THUNDER BAY – Not everyone gets to build a race car for a school project.
Members of Lakehead University’s Formula SAE team are in the midst of doing just that, preparing to bring their prototype to the highly-regarded international SAE competition in Michigan in May.
Students say the experience goes far beyond a typical school project, offering invaluable hands-on experience and a potential ladder to jobs in the automotive industry – and often becoming an all-consuming passion that occupies many of their non-class hours.
While student drivers will race their small Formula-style car in Michigan, the SAE competition measures far more than just speed – factors like reliability and fuel efficiency account for more points overall.
“The idea is you want to start a business that’s going to create 3,000 of this car – so you want to make sure it’s cost-effective, reliable, easy to build,” explained assistant team captain Matthew Manten.
The race is broken into several parts, like auto cross, skid pad, endurance, and acceleration, designed to measure different element’s of the vehicle’s performance.
A series of “static events” judge things like engineering practice, purposeful design, and build quality.
The competition’s focus on those factors, rather than simply having the fastest car, helps Lakehead stay competitive against teams from some of the world's most prestigious engineering schools, Manten said.
“It kind of keeps a level playing field – even if we don’t have the same budget as some of the big schools, we can still place well just by doing a really good job.”
While the team aims to compete with the best, Manten said they also recognizes the ferocious competition – and just how easily things can go wrong.
Last year, Lakehead’s entry failed to pass technical inspection and wasn’t able to race, while three years ago, the car made it to the track but was disqualified after a small piece of a front wing fell off.
“We have to be realistic – we’re up against teams from Germany that are sponsored by Audi and Bugatti and have hundreds of thousands of dollars of funding,” said Manten. “Our budget is about $15,000, so our goal is to build a really good car that’s extremely reliable. We hope we can place in the top 25, out of 120 teams.”
Work started in the summer, when students began meeting to assemble the team, breaking into subgroups focused on areas like the power train or chassis, and electing a captain, assistant captain, and chief engineer.
Up to 20 students in the fourth year of Lakehead’s mechanical engineering program can participate as members, earning academic credit, while other students volunteer.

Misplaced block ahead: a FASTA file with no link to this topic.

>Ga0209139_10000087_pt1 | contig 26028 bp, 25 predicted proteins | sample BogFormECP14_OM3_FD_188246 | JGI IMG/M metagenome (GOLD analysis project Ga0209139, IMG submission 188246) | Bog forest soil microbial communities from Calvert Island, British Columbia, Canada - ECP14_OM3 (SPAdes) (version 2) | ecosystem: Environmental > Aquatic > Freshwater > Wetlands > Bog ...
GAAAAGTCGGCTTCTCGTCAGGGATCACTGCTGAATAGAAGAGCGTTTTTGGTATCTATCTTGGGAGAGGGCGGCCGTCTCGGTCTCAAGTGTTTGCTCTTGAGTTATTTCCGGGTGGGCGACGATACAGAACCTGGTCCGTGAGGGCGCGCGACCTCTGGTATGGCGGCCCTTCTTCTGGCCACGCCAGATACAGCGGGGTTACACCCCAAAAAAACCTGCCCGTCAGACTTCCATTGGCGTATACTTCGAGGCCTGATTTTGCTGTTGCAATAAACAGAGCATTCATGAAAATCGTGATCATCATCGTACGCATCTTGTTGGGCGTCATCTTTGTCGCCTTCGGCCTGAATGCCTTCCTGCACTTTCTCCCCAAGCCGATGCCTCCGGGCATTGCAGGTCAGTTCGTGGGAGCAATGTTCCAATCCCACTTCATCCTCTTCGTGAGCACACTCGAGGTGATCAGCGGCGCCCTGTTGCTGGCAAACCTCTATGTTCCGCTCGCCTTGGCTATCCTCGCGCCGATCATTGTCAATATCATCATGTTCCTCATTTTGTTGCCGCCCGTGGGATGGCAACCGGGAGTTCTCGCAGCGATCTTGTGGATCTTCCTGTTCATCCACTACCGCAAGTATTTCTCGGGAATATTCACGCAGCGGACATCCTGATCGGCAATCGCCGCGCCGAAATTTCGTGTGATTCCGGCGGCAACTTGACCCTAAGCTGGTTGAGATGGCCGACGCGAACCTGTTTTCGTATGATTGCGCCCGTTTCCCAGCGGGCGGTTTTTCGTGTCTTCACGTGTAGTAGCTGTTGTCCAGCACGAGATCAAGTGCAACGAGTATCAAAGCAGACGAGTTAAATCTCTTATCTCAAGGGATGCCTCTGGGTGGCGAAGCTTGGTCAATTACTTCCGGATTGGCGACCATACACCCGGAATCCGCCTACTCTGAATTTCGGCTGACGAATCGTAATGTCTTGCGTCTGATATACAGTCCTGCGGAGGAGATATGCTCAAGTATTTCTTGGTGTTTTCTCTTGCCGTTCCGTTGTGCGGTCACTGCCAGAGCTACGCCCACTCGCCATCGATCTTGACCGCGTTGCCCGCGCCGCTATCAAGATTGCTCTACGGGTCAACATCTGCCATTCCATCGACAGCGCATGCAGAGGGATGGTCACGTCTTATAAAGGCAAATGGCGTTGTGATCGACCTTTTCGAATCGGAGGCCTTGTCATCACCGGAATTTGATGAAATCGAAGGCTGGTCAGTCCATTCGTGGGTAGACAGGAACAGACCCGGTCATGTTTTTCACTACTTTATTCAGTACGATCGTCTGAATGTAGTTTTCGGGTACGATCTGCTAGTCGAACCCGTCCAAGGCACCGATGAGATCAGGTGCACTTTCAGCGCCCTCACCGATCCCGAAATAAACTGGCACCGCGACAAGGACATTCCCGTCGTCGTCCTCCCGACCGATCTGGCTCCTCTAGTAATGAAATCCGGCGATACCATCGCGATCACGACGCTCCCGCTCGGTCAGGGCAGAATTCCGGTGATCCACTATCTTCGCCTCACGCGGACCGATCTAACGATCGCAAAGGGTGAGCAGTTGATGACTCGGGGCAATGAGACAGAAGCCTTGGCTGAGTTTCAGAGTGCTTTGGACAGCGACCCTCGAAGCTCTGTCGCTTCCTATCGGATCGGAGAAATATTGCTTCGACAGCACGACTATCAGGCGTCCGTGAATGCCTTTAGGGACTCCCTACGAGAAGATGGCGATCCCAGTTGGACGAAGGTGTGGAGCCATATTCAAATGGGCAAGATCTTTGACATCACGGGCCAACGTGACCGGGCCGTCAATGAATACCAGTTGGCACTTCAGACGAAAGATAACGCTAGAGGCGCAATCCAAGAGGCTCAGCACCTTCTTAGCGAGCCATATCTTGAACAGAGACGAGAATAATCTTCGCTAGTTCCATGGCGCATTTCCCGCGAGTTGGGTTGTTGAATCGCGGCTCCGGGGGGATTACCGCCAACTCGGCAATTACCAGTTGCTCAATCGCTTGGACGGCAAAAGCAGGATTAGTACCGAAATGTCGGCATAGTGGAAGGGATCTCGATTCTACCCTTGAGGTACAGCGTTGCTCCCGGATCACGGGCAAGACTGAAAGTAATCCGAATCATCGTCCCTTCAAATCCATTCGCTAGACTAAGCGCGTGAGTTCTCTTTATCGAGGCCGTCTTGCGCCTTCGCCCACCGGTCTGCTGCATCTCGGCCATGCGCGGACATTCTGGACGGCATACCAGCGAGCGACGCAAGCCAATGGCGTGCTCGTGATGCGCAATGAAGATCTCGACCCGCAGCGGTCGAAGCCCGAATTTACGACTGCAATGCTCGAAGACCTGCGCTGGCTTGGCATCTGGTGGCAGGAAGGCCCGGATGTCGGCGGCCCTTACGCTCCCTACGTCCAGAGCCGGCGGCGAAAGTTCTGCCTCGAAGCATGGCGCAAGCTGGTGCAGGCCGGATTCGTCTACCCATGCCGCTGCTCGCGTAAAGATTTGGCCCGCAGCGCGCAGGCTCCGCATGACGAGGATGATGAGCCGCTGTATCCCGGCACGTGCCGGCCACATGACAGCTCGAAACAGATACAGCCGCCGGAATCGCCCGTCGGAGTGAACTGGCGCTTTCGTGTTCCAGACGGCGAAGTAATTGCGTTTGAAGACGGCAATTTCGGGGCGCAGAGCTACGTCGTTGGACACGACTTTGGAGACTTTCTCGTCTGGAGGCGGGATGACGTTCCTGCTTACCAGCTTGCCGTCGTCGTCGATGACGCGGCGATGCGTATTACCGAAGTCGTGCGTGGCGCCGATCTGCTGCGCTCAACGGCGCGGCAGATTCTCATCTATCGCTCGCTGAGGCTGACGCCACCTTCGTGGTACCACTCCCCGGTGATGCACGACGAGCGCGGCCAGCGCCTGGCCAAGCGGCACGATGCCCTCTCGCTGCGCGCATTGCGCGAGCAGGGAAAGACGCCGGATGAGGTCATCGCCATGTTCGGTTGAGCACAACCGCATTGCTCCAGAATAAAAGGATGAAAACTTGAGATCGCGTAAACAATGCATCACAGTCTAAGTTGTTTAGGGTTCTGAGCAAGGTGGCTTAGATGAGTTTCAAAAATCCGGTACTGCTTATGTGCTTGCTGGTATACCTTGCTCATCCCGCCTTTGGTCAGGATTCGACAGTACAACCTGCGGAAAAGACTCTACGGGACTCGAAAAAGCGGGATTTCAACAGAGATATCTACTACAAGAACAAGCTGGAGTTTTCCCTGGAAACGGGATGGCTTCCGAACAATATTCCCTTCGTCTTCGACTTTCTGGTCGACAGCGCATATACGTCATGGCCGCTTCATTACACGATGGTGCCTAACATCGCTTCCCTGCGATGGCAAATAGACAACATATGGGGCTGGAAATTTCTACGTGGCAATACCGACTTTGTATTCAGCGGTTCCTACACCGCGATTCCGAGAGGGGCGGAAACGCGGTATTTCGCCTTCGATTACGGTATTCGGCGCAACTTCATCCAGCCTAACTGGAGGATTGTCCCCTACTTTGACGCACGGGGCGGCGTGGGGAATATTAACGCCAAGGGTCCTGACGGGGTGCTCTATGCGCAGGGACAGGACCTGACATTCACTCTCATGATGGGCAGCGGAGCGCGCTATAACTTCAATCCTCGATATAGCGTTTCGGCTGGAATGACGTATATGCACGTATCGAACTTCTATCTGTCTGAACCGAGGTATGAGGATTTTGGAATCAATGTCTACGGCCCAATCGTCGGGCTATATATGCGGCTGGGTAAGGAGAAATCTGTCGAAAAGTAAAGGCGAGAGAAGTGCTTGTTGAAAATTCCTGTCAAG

“There isn’t really anybody above us telling us what to do, we just kind of figure it out,” said Manten.
That’s both liberating and a lot of work.
Beyond designing the car, students source materials, build it, test it, and seek sponsorships, relying on support from local businesses (donors can have their logos displayed on the car and are eligible for charitable tax receipts).
The build will cost around $13,000, while total costs including attending the competition will surpass $20,000.
Team captain Dalton Lamoureux called competing in the SAE event a dream he’s had since his first year.
He said the project helped him realize a passion for aerodynamics, leading him to consider pursuing a masters degree in aerospace science.
“Before this, I didn’t really have any opportunity to gain experience in that field,” he said. “This opened a lot of doors for me.”
Lamoureux spent late nights working on the car’s aerodynamics package, which Manten expects to be among the best at the competition.
He called that level of dedication typical for the team, driven by the excitement of applying what students have spent years learning.
“It becomes kind of the most important thing – school, you just have to get that done and out of the way, then you get back to the shop,” he said.
That dedication has the chance to pay off in more than just bragging rights. The competition is attended by major automotive industry players like Tesla, Ford, and GM, who bring cars and recruiters.
Lakehead’s team has set April 9 as its 90 per cent completion date. After that, they’ll focus on testing, racing the car around a university parking lot, hoping anything that’s going to break will do so before the competition.
The team’s progress can be followed through its website and its Instagram account @lufsae.